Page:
Associated Press

ORLANDO — Three more people with ties to what authorities described as a white supremacist group were in jail Tuesday on felony hate crime and conspiracy charges, bringing to 10 the number of arrests from a FBI Joint Terrorism Task Force operation.

Authorities said they arrested 27-year-old Christopher Brooks, 21-year-old Dustin Perry and 23-year-old Richard Stockdale late Monday. Like seven others arrested last week in a multi-agency investigation, all three were charged with paramilitary training, attempting to shoot into an occupied dwelling and evidence of prejudices while committing offense, a first-degree felony.

It is a felony in Florida to participate in paramilitary training for use “in furtherance of, a civil disorder within the United States.” The “prejudices” charge falls under Florida’s hate crimes law.

Brooks and Stockdale were also charged with possession of a weapon or ammunition by a convicted felon. All three have bonds of more than $500,000.

It was not immediately known if they had attorneys.

Florida Ninth Circuit State attorney Lawson Lamar’s office released a statement Tuesday that said it won’t comment further on the case until a final charging decision is made.

Listed residences for the 10 people in custody are scattered around Osceola and Brevard counties, though most of the alleged activity is believed to center on a compound maintained in St. Cloud, where Marcus Faella and his wife Patricia live.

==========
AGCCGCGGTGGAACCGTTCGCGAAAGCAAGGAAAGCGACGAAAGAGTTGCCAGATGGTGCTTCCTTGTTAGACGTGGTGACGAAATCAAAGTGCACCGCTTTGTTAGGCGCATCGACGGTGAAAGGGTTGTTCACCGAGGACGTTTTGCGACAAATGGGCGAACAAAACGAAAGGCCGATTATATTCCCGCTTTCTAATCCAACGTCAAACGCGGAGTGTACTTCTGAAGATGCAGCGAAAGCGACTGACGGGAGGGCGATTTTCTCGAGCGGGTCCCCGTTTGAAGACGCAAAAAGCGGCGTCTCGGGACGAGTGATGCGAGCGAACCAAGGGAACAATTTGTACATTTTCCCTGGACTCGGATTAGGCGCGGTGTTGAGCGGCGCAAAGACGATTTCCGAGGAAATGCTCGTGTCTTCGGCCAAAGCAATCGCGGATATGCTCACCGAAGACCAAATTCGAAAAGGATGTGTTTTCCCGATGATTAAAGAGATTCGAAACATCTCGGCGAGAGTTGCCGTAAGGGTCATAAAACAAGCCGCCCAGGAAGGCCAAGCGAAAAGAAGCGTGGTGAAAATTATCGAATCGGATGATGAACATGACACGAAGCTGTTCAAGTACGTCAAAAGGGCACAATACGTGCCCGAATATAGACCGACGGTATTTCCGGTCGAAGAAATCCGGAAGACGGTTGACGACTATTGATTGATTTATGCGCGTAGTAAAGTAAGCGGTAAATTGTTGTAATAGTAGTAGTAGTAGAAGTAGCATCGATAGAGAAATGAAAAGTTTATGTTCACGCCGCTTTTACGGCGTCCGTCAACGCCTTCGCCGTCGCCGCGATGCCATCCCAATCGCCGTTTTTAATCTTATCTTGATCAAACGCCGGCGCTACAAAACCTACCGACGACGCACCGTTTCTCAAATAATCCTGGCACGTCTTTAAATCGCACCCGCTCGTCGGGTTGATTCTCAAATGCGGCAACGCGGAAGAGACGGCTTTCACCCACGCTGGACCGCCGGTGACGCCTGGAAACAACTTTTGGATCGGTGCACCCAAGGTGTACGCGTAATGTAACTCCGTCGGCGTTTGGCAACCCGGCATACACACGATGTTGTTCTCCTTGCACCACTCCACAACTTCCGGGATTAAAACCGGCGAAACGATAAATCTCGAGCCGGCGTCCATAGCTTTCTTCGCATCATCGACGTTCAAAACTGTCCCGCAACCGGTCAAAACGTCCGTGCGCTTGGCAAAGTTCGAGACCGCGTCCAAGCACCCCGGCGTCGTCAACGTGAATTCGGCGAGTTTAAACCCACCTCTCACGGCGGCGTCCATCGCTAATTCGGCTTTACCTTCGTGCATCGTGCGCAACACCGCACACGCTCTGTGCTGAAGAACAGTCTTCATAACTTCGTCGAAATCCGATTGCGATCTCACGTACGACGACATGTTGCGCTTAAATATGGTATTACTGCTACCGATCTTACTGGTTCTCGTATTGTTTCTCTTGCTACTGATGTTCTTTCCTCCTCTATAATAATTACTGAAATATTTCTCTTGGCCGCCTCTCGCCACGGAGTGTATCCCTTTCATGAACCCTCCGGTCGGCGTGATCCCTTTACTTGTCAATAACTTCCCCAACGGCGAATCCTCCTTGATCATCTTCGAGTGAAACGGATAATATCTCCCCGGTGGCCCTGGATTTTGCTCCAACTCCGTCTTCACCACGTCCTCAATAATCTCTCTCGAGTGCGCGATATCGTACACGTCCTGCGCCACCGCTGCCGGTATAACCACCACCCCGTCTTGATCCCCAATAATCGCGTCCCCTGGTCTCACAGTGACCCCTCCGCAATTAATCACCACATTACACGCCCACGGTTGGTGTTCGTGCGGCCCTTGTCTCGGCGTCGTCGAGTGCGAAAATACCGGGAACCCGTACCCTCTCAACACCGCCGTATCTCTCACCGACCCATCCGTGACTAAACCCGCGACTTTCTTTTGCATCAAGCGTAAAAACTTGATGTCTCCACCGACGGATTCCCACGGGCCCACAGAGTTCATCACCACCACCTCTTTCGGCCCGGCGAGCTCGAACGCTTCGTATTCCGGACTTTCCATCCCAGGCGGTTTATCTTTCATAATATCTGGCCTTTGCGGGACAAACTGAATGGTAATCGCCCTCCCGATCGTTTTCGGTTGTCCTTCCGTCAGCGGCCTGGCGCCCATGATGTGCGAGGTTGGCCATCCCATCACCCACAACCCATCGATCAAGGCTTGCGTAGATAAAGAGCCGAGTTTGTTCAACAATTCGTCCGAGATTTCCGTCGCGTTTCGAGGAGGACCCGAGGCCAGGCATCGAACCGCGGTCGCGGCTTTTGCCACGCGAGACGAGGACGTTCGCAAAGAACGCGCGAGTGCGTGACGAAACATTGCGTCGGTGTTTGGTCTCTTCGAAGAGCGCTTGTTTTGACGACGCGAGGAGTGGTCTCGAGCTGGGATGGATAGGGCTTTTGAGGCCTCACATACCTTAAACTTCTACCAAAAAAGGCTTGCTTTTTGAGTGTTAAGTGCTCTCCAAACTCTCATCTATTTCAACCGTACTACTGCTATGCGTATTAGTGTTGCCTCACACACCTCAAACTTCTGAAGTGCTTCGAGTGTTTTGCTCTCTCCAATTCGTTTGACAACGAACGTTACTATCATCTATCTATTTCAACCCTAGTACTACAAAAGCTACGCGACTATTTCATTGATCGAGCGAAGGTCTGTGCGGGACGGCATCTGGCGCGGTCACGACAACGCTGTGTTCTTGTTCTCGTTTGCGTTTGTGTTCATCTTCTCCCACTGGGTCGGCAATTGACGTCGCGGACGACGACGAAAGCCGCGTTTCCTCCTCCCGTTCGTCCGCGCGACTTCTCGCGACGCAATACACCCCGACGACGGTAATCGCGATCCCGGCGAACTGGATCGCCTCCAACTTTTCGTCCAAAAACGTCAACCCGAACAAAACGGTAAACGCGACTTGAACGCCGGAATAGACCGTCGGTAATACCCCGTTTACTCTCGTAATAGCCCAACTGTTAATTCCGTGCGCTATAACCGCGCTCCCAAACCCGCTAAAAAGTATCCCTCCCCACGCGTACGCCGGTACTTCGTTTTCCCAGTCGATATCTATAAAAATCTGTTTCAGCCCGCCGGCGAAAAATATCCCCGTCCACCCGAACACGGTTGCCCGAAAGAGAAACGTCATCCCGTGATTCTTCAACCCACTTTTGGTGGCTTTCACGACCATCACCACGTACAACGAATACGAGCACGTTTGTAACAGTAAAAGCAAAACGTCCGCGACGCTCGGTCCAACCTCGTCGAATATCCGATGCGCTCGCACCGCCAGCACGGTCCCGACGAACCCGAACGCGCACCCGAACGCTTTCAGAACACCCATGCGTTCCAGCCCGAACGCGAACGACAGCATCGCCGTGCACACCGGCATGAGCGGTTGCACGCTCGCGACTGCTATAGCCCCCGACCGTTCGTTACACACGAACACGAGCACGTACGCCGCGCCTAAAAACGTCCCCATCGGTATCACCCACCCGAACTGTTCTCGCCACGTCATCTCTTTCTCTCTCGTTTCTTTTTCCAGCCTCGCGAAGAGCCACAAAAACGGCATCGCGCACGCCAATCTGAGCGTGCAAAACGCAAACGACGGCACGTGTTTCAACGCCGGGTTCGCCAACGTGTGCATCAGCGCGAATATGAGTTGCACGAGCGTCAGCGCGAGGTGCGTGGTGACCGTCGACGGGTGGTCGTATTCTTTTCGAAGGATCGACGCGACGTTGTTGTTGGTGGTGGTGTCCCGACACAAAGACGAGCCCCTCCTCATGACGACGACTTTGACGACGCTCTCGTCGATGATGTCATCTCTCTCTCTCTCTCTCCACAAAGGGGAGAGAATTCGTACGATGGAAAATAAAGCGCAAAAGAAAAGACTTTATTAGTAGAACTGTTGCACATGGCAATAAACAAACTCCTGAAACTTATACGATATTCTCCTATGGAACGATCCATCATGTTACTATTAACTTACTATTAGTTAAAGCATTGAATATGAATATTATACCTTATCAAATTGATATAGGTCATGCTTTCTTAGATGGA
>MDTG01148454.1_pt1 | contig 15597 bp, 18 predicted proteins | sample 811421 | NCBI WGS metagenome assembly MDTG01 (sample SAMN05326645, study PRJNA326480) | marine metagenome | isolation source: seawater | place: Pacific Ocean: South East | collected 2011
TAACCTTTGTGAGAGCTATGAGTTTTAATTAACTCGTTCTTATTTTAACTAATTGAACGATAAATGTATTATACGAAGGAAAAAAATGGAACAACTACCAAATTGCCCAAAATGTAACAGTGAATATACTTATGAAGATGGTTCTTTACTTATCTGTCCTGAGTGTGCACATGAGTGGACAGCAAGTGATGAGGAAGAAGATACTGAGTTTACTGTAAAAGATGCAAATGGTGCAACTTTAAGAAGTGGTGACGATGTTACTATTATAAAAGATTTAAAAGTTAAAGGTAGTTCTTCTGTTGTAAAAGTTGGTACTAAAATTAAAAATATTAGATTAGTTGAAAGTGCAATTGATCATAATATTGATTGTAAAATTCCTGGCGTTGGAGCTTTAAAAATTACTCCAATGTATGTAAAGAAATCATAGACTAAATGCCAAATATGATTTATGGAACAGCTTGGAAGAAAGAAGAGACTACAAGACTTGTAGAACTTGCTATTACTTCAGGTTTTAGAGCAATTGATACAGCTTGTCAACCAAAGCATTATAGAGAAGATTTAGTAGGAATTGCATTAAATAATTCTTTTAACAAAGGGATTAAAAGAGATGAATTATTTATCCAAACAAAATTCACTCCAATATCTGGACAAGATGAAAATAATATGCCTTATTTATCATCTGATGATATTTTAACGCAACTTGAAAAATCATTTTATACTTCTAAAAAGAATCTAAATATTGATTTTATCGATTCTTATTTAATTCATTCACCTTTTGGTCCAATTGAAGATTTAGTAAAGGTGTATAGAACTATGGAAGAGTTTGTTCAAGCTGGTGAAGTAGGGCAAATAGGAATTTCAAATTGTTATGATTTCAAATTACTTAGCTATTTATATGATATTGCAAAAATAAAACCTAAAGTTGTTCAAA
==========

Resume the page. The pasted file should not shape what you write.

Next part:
In filings posted on the website for Florida’s Division of Corporations the Faellas, along with Marcus McGowan — all among those arrested last week — are listed on articles of incorporation filings for American Front.

American Front lists a St. Cloud address as its place of business and a Lynn Haven post office box as its mailing address. It says the purpose for which the corporation is organized is “Religious and cultural preservation of the European peoples.” It goes on to say the group is “organized exclusively for charitable, religious, educational and scientific purposes.”

American Front has been identified by both the Southern Poverty Law Center and Anti-Defamation League as a hate group.

The ADL lists American Front under its “extremism in America” category and identifies its former leader, David Lynch, as “an active skinhead since the mid-1980s.” It says he became involved with the group while living in Florida in the early 1990s. Lynch was killed in California last year and Marcus Faella is said to have assumed his leadership role. 

Messages left at the listed number for American Front were not immediately returned.

The ADL has tracked American Front in Florida for a number of years, as well as many of its members. It also has assisted police in investigations, including a 2010 incident in which Florida American Front members were involved with a synagogue vandalism spree in Virginia.

“These arrests are an excellent example of how law enforcement agencies, working together, can help protect our communities from hate-motivated violence and terrorism,” ADL Florida Regional Director Andrew Rosenkranz said in a statement.

“Their proactive work stopped potential violent activity before it could happen.”